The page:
Gupkar Alliance at Crossroads: Towards Cooperation or Dissolution?

Gupkar Alliance at Crossroads: Towards Cooperation or Dissolution?

On August 4, 2019, a day before the abrogation of Article 370, regional parties in Jammu and Kashmir met at the residence of National Conference president Farooq Abdullah on Gupkar Road in Srinagar, forming the People’s Alliance for Gupkar Declaration (PAGD), also known as the Gupkar Alliance. They vowed to defend Article 370 and warned the BJP against proceeding with the move.

But, the BJP went ahead and abrogated Article 370 the next day, dividing Jammu and Kashmir into two Union Territories—Jammu and Kashmir and Ladakh. Many political leaders, including three former chief ministers – Farooq Abdullah, his son Omar Abdullah (also the NC vice president), and Mehbooba Mufti of the PDP – were detained.

The BJP prevented a backlash to the Article 370 move by imposing a lockdown and communication blackout in Jammu and Kashmir. While some political leaders were later released from detention, the three former chief ministers were freed months later after their detention was challenged in the Supreme Court.

In the District Development Council (DDC) polls in October 2020, the Gupkar Alliance put up an impressive show, winning half of the 220 seats in the UT. The BJP emerged as the single largest party, securing 75 seats.

However, the saffron party’s expectation that the Gupkar Alliance would boycott the polls in protest against the abrogation of Article 370, allowing the BJP to win more seats and make inroads into the bastions of regional parties, did not materialise.

After the DDC polls, Sajjad Gani Lone of the Jammu and Kashmir People’s Conference quit the Gupkar Alliance, citing lack of support from the alliance partners to the joint candidates put forward in the polls, especially in Kupwara, his hometown.

Since the DDC polls, the BJP has made significant changes in Jammu and Kashmir through delimitation and constitutional amendments, bolstering the political influence of Hindu-majority Jammu, the party’s stronghold.

Now, Jammu holds 43 seats and Kashmir 47 of 90, potentially electing 32-35 Hindu representatives. The delimitation also proposed five nominations, potentially benefiting the BJP.

The Gupkar Alliance was hoping the Supreme Court would restore Article 370 and statehood to Jammu and Kashmir. However, on December 11, the court upheld the Article 370 move by the BJP, leaving regional parties shattered.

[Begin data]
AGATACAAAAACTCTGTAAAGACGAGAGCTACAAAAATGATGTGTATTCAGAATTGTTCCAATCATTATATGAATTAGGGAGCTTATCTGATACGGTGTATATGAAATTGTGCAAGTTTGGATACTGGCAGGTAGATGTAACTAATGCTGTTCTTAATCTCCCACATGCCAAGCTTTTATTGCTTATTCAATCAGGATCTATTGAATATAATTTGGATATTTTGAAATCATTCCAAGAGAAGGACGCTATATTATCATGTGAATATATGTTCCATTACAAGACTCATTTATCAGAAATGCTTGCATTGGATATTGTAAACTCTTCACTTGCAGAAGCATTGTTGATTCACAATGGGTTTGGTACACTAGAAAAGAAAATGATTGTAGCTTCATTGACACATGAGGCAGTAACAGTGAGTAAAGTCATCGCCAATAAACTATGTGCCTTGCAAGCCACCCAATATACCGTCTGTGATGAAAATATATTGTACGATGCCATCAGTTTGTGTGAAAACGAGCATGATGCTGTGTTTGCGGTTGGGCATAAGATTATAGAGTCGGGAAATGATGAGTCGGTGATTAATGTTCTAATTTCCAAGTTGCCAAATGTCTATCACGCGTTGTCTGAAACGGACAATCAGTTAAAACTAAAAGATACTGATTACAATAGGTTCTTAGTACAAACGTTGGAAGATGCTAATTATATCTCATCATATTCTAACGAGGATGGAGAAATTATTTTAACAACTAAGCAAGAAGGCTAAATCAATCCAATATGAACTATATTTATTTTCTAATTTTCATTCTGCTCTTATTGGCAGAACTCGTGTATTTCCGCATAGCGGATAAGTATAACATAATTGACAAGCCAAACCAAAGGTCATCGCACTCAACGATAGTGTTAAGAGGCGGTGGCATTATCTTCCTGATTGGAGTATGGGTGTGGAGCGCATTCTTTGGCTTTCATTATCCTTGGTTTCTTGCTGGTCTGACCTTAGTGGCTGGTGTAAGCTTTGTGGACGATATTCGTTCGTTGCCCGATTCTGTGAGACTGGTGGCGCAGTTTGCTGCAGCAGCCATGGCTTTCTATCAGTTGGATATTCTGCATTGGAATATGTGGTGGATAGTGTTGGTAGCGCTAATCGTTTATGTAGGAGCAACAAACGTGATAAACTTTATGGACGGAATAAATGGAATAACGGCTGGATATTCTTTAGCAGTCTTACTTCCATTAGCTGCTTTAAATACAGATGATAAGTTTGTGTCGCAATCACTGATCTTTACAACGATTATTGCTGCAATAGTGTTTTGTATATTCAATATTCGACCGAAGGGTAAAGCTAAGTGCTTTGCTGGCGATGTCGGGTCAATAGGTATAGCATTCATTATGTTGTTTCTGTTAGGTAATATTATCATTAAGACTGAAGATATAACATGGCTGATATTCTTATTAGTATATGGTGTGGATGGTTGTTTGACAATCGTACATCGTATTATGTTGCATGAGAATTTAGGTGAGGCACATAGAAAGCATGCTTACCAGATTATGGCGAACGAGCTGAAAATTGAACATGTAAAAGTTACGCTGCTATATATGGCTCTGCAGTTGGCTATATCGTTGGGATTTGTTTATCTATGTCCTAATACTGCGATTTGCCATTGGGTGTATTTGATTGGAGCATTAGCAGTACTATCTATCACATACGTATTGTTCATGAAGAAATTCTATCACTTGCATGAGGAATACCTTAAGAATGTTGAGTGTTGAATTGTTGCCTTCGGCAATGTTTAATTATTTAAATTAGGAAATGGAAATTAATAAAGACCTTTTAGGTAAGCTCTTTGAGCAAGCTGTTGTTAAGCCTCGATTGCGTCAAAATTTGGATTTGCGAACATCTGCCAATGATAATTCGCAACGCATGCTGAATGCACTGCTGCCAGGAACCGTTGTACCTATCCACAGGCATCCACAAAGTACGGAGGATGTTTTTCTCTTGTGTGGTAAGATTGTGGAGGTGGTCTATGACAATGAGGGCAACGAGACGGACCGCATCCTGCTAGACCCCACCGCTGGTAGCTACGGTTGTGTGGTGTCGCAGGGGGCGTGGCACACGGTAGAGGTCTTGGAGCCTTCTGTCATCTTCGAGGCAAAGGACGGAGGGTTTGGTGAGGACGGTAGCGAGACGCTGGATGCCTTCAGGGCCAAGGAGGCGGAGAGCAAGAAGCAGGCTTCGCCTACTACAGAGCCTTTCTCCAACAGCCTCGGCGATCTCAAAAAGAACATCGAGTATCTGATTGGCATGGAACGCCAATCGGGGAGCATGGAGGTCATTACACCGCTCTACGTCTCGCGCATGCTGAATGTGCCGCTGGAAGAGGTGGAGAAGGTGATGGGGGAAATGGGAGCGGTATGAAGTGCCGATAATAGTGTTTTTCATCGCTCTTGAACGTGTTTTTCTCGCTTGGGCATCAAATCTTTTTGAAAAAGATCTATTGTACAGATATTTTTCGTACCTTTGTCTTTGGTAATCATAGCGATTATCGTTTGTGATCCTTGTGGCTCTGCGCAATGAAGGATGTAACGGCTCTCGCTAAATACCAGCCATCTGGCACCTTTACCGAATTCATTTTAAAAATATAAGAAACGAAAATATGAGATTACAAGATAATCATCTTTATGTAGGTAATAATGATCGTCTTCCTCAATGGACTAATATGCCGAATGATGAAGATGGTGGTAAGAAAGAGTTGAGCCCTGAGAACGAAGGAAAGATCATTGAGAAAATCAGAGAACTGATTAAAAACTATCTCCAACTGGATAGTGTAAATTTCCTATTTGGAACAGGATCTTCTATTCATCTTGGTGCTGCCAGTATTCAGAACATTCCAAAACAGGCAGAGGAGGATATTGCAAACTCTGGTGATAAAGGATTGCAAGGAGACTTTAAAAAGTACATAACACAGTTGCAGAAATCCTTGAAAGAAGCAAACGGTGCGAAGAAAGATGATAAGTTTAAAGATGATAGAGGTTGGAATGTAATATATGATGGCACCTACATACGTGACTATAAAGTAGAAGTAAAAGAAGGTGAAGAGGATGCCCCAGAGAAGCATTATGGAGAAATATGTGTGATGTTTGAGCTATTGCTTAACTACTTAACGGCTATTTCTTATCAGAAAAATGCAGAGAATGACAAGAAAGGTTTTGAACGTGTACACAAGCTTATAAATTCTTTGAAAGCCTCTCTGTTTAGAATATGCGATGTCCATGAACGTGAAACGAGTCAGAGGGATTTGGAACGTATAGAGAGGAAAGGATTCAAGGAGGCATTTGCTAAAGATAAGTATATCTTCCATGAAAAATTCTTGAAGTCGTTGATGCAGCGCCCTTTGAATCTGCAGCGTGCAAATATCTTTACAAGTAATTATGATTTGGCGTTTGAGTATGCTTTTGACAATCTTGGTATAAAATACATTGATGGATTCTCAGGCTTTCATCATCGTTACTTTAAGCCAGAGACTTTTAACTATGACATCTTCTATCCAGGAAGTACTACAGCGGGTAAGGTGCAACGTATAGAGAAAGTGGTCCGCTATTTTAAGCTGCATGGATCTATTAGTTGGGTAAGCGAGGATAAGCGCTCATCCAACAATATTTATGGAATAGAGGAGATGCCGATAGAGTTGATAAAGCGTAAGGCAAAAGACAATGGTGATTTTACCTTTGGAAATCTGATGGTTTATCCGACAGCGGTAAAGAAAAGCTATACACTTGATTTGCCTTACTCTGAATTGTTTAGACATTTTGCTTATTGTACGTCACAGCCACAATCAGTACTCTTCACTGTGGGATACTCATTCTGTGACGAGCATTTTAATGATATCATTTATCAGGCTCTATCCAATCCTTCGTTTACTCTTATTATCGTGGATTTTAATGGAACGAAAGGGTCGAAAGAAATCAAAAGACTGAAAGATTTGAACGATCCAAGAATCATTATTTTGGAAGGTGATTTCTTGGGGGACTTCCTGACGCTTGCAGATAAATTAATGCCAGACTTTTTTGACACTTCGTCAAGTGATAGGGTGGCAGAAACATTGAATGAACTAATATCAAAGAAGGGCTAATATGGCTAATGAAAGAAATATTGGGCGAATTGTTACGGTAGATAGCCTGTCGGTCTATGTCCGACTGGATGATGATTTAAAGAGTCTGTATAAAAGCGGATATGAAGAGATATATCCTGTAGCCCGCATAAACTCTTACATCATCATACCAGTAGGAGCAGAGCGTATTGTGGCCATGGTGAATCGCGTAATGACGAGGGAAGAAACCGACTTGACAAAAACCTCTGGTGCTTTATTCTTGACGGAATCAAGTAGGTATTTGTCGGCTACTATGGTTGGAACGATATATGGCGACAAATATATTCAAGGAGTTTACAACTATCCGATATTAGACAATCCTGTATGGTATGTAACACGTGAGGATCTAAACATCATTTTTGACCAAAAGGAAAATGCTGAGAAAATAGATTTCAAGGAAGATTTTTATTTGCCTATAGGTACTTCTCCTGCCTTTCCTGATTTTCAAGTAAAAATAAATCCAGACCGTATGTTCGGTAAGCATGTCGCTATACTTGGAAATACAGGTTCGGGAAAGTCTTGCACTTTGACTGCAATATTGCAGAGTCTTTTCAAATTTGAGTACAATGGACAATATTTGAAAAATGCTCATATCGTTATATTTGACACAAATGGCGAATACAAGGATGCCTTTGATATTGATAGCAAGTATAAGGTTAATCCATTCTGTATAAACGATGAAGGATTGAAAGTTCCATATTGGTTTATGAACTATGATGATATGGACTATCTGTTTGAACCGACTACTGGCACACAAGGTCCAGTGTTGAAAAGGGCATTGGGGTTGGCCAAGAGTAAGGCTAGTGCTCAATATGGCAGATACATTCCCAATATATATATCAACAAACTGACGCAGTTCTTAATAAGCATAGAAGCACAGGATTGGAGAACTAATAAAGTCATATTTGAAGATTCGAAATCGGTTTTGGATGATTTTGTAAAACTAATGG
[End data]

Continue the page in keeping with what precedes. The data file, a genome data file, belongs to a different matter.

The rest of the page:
The apex court’s decision has come as the last straw for the regional parties in Jammu and Kashmir, and also for the Gupkar Alliance.

What has rattled the Gupkar Alliance the most is that despite acknowledging the assurance of Jammu and Kashmir’s eventual restoration of statehood, the court showed no urgency in reinstating democracy in the former state.

A frustrated Omar Abdullah said he was going “off-grid”, post the Supreme Court’s decision, and the Delhi High Court’s dismissal of his divorce plea a day later. Farooq Abdullah, too, expressed frustration about the lack of development and elections in the region.

After the Supreme Court verdict, the Gupkar Alliance now faces an uncertain future, especially because the NC believes that continuing with the alliance may not hold political benefits anymore. But, observers believe that joining forces, like in the DDC polls, is still the best bet for the regional parties to take on the BJP.

But that is easier said than done as the NC believes that departing from the alliance could prove advantageous in the imminent Lok Sabha polls and subsequent assembly elections.

The PDP, its main rival before the reading down of Article 370, has suffered serious setbacks. Many of its leaders and elected members who joined the party during its founding by Mufti Muhammad Sayyed in the late 90s, shifted their allegiance.

Observers believe that Mehbooba Mufti has handled confronting the BJP and its Kashmir policies better than other leaders, boosting the morale of PDP supporters.

Apart from the PDP, the Congress and the CPI(M) also advocate a united stand against the BJP in Jammu and Kashmir.

There are smaller parties in Jammu like the National Panthers Party, Mission Statehood, and Dogra Swabhimani Sangathan who are willing to collaborate with the Gupkar Alliance. But, without the NC, the alliance is unlikely to stop the BJP. The collapse of the alliance will also benefit the BJP in Muslim-majority areas of Jammu as the Muslim vote will be divided between regional parties while the minority Hindu vote, will rally behind the BJP.

The NC has also made it clear in the INDIA bloc meetings that there should be no seat-sharing arrangement on the Lok Sabha seats won by the alliance partners in the last polls. The NC won all three Lok Sabha seats in the Kashmir region in the last elections, while the BJP won the remaining three – two in Jammu and one in Ladakh. Such a stand by the NC makes it clear that the party is no longer keen on any pre-poll alliance with any party, sealing the fate of Gupkar Alliance much to the delight of the BJP. Source

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